Yesterday we began to explore how to implement an effective learning culture in your company. Today, we’ll look at some more tips. [Part 1 of this article appeared in yesterday’s edition.]
Focus on the Why and How—Not the What
When encouraging your current employees to seek out their own answers and be curious, remind them why it’s important (i.e., it will foster better product development and happier customers). And instead of telling them what to do, provide them with guidelines for how they can be more autonomous thinkers by encouraging them to ask questions, conduct research and polls, or administer experiments.
Constantly Stimulate a Growth Mind-Set
Instead of generating a learning environment where employees feel like there are “right” ways and “wrong” ways of doing things, generate a learning environment that encourages them to constantly grow and learn from and with their experiences. When employees make mistakes, permit them to use those mistakes as opportunities to learn more about how they can uncover more desirable results in the future or to understand how something works. This will allow them to feel more confident about seeking out challenges in the future, as well as allow them to learn more about their task at hand.
When employees collaborate, they learn from each other. They share knowledge, best practices, and more. A company with a healthy learning culture endorses teamwork, social platforms, and social outlets that sanction employees constantly swapping knowledge and experiences with one another.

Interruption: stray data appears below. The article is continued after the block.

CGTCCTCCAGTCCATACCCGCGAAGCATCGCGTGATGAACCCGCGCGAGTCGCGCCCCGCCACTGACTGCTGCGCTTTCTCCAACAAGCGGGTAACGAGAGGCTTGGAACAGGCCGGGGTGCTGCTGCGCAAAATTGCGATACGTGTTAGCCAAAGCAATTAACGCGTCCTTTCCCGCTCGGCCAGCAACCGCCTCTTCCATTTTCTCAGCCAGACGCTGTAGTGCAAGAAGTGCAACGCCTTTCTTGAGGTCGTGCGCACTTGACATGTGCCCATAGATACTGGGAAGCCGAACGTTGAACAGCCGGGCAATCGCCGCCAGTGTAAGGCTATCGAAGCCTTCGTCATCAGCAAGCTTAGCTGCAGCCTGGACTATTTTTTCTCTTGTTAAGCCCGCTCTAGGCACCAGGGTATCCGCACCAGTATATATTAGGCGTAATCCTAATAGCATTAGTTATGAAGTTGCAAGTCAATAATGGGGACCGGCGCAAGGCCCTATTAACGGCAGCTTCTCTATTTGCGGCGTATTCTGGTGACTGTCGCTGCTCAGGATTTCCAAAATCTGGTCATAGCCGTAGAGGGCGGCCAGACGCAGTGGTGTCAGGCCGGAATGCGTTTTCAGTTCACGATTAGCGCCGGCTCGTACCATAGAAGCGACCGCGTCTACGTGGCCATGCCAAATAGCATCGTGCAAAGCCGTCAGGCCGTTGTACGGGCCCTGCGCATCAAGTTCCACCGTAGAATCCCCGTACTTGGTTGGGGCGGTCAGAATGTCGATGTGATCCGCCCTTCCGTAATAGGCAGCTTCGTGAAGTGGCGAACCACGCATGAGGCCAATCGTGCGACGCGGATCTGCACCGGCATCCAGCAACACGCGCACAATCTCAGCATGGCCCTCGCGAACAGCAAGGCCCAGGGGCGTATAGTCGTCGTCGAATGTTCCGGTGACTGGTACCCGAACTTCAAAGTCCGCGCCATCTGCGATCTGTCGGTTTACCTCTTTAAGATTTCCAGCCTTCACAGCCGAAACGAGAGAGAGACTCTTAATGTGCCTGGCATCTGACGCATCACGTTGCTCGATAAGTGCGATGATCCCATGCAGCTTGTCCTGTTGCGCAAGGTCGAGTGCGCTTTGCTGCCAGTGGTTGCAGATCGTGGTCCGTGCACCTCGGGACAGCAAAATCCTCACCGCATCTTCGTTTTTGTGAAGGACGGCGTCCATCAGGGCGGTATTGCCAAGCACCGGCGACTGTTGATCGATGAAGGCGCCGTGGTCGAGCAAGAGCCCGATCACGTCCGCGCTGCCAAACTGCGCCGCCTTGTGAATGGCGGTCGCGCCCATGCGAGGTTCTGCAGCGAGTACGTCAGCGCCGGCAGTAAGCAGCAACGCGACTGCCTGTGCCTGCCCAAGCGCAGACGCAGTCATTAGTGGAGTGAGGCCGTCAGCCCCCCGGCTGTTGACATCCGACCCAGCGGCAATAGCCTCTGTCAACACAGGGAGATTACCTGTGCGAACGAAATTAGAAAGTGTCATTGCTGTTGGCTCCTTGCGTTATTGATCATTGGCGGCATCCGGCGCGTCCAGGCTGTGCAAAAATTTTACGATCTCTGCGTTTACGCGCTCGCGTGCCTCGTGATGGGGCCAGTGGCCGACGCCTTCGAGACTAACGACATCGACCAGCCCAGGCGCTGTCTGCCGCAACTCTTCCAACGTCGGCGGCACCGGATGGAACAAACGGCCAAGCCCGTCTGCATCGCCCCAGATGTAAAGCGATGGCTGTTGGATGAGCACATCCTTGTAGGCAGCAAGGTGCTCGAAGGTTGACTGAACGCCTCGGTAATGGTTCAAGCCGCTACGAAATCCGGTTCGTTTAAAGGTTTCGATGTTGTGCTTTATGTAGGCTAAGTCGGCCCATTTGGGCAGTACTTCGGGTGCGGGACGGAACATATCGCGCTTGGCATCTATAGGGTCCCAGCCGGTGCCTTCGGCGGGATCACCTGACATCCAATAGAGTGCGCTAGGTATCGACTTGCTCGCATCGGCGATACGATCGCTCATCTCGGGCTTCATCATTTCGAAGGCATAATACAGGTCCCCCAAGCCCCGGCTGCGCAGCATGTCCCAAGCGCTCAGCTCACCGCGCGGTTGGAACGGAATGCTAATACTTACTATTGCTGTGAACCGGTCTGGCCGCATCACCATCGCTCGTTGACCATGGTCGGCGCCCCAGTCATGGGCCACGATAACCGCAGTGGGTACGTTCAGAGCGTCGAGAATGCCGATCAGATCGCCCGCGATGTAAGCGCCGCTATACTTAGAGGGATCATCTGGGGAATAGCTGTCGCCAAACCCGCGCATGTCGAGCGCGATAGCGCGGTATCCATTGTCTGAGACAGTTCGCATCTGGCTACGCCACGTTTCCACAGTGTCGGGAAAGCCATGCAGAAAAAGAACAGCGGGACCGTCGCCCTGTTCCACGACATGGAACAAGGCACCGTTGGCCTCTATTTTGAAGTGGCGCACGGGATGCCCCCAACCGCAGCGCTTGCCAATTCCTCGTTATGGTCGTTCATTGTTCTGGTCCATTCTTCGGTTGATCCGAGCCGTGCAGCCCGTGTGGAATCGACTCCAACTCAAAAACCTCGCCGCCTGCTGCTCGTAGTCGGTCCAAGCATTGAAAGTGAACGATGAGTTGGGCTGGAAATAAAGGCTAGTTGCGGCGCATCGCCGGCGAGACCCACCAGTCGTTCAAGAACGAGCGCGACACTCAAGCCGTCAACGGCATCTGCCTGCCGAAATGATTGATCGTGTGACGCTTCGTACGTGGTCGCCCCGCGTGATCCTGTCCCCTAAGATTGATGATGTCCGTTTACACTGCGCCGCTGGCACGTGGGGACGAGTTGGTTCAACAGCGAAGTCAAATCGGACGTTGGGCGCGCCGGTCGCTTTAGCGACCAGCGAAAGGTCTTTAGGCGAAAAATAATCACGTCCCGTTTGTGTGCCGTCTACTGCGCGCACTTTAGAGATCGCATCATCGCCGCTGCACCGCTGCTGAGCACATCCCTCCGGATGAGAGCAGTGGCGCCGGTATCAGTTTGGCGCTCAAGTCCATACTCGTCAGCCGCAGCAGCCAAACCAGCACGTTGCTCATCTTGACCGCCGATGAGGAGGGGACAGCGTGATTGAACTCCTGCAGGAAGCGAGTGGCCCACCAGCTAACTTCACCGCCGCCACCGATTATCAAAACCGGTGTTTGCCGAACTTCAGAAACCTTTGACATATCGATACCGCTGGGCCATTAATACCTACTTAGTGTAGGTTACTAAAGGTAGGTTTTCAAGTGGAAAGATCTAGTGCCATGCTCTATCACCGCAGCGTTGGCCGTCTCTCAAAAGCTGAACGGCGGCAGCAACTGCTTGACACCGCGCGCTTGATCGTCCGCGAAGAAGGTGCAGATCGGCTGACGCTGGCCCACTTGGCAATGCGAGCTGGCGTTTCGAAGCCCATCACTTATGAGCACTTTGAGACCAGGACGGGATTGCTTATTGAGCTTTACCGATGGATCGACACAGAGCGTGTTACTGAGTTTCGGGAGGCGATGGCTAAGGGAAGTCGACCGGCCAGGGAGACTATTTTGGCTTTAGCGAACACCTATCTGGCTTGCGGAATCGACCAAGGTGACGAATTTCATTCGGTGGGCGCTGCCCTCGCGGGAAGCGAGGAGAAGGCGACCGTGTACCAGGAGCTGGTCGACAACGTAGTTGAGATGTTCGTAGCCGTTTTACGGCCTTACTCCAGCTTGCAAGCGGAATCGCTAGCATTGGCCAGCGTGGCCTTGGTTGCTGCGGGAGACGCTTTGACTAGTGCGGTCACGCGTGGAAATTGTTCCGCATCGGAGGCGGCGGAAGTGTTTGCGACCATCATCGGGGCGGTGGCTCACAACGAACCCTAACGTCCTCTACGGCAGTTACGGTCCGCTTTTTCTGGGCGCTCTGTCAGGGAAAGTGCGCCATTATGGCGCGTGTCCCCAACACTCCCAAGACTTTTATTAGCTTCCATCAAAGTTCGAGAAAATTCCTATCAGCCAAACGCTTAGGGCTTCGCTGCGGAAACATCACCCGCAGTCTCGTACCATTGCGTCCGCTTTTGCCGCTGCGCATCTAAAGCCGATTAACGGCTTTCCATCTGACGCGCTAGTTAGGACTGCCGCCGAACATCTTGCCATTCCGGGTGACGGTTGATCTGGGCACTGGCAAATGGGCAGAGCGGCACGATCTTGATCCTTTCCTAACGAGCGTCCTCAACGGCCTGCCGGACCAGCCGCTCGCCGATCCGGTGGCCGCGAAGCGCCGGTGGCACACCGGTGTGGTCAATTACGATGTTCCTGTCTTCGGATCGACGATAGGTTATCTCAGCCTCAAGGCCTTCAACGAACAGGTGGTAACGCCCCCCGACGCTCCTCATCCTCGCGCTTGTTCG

Encourage Managers to Be Coaches
Managers in companies with a strong learning culture will regularly ask their employees questions that inspire ideas, motivation, and further inquiry. They’ll also provide their employees with opportunities to discover their own answers or lead their own projects. If employees don’t feel they have the room to ask questions and conduct their own research, they won’t ever be able to challenge their own assumptions, learn, and grow.
Utilize Effective Learning and Research Channels
You’ll want to administer learning channels and platforms that allow your employees to share data, information, tips, techniques, and more with one another. You’ll also want to have a robust library of information they can search through when they have questions about something. In addition, you’ll want to be sure your learning programs and courses are yielding real results, regardless of their medium. If the learning channels your company uses aren’t effective or naturally fostering more inquiries and growth, they will be abandoned, and people will stop seeking answers to their questions and conducting their own research.
Promote Informal Learning
Above all else, allow your employees to pursue their own lines of inquiry as they see fit. While formal training programs are critical to any organization, informal learning is critical to a company’s learning culture. It’s ultimately the employees themselves who will have to decide to ask questions, share knowledge, etc.
To stay motivated as you implement a learning culture across your organization, remember the words of Josh Bersin, founder of Bersin by Deloitte:
“The single biggest driver of business impact is the strength of an organization’s learning culture.”1
- LinkedIn Learning. “2017 Workplace Learning Report,” https://learning.linkedin.com/content/dam/me/learning/en-us/pdfs/lil-workplace-learning-report.pdf. Last accessed 1/11/2018.